So we’ve recently had several exchanges on this forum about arguments for ID that rely on information theory (IT). I tried my best to follow along. I am someone who’s a physicist and took a few classes on statistical mechanics, but am far from being an expert in that area as my research uses little of it. I am also completely untrained in IT, although as Josh points out it is not very different from statistical mechanics.
To put it bluntly, I was very confused by the seeming contradictions and errors that came out of this exchange. I initially chalked this up to my lack of full understanding of the subtleties of IT (as I never took a formal class in it). But when it seems that even simple statements are contradictory, I’m starting to suspect that there really isn’t a clear, coherent argumentation strategy in ID using IT. This long post will attempt to highlight important points of the exchange so far, and points where I am utterly confused.
The original ID argument and its pitfalls
According to Josh, the original ID argument developed by Dembski, Marks and co. has the following assumption:
The standard response to this is that this random starting point is not true of nature:
This is also the main thrust of Josh’s argument in, for example, Computing the Functional Information in Cancer and Explaining the Cancer Information Calculation. Common descent, which is really just a fancy way to say “DNA replication”, is capable of producing mutual information (MI) - something that is glaringly obvious. Thus no intelligence is required to explain functional information (FI), which as argued in the above threads is just a subset of MI.
However, the ID side then replied that the cancer information calculation explains nothing, because it presumes pre-existing MI. A major plank of ID is that MI can only be produced by intelligence. After MI exists, then its evolution is governed by the Law of Information Non-Growth (LoING).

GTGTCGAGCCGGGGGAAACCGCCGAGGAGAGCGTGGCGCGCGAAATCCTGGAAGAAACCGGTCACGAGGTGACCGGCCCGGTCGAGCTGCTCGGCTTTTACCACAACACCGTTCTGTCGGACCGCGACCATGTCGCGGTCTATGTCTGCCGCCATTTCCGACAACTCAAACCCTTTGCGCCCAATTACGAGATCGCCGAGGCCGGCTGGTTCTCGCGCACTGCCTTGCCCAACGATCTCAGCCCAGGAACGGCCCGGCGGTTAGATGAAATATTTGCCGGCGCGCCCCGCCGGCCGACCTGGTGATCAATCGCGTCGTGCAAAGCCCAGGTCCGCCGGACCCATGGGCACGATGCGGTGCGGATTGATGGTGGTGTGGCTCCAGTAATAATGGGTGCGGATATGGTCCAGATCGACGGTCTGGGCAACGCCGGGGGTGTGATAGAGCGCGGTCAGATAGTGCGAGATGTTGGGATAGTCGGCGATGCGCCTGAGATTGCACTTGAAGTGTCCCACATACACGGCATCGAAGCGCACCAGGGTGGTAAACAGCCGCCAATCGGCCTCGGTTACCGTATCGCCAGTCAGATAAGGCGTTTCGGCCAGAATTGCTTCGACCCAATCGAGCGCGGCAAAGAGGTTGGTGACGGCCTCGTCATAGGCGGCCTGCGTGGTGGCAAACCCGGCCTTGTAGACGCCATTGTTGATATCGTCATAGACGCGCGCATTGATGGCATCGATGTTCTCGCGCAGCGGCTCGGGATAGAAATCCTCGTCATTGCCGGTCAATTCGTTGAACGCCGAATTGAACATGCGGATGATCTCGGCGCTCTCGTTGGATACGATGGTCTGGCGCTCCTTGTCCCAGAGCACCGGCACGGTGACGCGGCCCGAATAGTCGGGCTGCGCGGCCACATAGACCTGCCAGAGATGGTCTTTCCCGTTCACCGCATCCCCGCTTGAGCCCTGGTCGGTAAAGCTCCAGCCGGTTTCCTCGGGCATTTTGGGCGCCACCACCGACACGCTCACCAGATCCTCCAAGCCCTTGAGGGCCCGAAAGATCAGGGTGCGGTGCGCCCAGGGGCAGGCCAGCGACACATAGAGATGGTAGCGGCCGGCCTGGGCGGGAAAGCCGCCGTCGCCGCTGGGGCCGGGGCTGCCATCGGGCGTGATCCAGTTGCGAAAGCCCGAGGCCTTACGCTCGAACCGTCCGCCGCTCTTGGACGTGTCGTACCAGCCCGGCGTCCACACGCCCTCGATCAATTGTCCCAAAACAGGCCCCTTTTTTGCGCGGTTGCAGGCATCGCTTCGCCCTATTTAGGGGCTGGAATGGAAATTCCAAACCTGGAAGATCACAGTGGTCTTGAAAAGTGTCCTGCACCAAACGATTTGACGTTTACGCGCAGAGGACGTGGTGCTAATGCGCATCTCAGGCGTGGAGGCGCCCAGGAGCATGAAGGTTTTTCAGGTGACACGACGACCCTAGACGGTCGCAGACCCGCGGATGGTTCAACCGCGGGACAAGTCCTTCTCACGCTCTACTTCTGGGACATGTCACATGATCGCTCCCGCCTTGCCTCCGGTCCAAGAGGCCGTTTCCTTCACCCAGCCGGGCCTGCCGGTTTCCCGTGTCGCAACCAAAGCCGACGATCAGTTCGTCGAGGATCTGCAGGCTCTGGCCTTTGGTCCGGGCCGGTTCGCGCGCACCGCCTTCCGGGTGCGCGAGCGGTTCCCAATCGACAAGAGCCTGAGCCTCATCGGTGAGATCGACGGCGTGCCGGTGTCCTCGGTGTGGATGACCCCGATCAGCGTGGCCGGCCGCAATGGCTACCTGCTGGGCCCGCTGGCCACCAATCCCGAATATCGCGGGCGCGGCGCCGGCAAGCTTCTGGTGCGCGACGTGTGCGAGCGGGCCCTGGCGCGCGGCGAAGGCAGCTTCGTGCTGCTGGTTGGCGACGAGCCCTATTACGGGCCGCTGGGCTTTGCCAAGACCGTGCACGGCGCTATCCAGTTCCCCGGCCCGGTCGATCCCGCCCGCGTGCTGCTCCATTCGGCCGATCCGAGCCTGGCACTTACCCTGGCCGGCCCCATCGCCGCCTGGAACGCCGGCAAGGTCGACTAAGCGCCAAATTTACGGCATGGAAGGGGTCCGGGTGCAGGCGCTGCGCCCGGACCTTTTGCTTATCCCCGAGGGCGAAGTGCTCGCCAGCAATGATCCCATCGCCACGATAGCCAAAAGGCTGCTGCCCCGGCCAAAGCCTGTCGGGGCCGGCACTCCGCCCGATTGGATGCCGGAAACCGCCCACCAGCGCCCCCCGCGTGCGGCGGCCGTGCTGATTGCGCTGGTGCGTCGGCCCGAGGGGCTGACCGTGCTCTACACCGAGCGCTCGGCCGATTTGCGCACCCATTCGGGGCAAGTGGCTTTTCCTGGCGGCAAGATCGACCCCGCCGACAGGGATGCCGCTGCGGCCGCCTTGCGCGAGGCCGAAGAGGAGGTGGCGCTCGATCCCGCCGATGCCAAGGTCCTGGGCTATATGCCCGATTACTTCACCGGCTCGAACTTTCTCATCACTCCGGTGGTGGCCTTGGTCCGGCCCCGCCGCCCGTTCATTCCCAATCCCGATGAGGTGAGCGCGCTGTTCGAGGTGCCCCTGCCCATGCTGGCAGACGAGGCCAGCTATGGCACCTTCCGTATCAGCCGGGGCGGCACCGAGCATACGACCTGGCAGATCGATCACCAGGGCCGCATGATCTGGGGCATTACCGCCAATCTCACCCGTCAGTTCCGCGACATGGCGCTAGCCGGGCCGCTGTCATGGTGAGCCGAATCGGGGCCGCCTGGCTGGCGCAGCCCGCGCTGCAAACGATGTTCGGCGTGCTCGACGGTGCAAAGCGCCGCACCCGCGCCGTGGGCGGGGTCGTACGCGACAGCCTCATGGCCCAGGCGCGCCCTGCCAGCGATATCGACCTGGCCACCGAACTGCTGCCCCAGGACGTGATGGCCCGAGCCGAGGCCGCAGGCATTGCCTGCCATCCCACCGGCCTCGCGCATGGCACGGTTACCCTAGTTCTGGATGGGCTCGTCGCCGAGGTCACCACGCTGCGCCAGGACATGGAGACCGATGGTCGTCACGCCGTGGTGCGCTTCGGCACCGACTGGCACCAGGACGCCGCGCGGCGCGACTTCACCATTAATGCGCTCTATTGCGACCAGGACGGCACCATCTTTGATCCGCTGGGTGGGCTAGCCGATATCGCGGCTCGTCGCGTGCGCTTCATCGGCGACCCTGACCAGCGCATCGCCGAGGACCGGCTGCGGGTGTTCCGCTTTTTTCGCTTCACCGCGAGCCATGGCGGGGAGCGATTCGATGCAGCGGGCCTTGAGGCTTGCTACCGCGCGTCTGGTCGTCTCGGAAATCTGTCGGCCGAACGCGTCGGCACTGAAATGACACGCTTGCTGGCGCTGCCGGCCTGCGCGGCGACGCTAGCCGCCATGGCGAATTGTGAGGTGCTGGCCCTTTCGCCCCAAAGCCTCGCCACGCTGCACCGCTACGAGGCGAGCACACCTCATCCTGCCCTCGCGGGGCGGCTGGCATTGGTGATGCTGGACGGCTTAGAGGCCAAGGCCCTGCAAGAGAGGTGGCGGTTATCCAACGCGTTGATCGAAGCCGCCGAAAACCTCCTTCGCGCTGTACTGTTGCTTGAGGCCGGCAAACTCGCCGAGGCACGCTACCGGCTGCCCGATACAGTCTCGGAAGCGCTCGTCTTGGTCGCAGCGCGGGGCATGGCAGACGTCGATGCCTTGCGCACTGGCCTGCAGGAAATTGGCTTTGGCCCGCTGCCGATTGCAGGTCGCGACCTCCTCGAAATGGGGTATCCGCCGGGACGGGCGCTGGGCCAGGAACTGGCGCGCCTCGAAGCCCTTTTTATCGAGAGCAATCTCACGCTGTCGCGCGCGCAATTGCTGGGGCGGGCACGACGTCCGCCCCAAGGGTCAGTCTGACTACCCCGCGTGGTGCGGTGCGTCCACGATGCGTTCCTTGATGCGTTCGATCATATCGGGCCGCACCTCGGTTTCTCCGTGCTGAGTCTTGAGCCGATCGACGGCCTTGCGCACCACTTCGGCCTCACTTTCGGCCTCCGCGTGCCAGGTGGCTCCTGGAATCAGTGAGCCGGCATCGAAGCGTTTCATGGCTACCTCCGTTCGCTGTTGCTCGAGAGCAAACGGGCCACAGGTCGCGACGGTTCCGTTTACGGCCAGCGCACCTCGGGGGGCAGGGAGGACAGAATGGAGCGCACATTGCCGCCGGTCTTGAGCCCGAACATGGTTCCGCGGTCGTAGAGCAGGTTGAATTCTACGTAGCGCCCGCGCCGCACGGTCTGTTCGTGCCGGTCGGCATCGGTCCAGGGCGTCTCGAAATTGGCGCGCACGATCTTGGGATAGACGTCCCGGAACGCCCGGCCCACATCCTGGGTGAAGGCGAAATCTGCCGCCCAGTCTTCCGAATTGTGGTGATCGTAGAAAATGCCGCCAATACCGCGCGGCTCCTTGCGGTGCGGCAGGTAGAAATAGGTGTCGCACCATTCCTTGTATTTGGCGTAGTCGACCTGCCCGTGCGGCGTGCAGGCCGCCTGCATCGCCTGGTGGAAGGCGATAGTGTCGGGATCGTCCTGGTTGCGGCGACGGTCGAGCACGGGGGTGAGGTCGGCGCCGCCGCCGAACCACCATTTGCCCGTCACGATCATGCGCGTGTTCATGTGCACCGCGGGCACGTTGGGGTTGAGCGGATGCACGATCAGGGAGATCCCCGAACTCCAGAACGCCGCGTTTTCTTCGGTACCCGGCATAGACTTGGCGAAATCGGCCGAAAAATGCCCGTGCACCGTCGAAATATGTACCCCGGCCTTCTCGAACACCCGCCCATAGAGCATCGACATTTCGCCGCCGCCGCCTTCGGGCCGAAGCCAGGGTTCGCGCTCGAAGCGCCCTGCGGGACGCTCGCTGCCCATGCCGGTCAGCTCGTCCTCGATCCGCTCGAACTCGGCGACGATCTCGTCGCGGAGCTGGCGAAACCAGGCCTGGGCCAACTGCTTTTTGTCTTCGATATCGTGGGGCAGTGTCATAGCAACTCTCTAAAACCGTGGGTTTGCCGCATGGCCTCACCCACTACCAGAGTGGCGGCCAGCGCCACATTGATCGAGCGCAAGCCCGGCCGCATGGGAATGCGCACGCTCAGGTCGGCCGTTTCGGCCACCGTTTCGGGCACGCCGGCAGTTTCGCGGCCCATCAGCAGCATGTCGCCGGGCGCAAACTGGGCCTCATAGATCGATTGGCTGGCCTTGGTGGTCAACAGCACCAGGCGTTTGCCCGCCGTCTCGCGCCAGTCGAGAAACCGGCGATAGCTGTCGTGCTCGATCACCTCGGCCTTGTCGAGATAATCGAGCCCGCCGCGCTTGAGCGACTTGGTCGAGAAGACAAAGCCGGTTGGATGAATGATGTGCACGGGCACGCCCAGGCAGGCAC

To the non-ID side, this implied that DNA replication requires an intelligence - a seemingly ridiculous claim, as DNA replication is a natural process as simple and commonplace as gravity.
A Concession from ID?
Some people including myself then focused on this claim, which seemed obviously wrong. It then led to some sort of concession from the ID side, that it is possible to get MI without intelligence:
Notice that this concession seems to directly refute the original argumentative logic of ID: even if we assume a “completely random” starting point (which as Josh argues, is a wrong assumption), it is conceded that no intelligence is required to produce MI!
But besides this, we also had these clarifications to the concession, which confused me:
(Edited after some more thought.)
The first confusing point to me, was that replies 2 and 3 seems to imply that completely random variables equals non-independent. I thought completely random variables equals independent. (As an example, if you flip two fair, completely random coins several times, their results will be independent of each other.) It almost seems like a straight off typo, as it contradicts Reply 1, which seems to imply independence = randomness because of the assumptions of the ID concession which assumes randomness in nature.
Another Contradiction: Does ID think DNA is independent, or not?
Even with the seeming contradictions, I was optimistic, as the concession hinted that we had achieved progress in the discussion. Somewhat in line with the concession, the ID side then tried to argue that prima facie, things in nature like DNA are independent:
Josh and many others disagreed: we can’t rule out that hidden dependencies between organisms and their environment. A lot of people then pressed the ID side on this implausible assertion. It seemed clear what was happening, at least: the ID side, having conceded a main line of argumentation, was forced to rescue its argument by defending an auxiliary assertion which the non-ID side had good arguments against.
On the other hand, later, this progress was undermined by what seemed to me to be a contradictory statement:
It seems that now, the ID side believes that nature is not generated from fair coin flips (i.e. independent)! This seems to directly contradict Reply 4, unless I am misreading this quote, or there is a typo somewhere.
Besides this direct contradiction, the ID argument has also been reversed: that ID can prove an intelligence is required even with dependencies in the environment (such as common descent).
To me, this makes the argument even more untenable. This is basically saying that Josh’s major point of refutation against ID (that nature is not completely random, but with dependencies such as common descent) is going to rescue the argument. It is super-duper confusing.
The conclusion: is it just me, or is the ID side arguing several contradictory things? The logic has just completely gone off the rails here. At least I’m confused. It would be very helpful for people to be able to enlighten me here.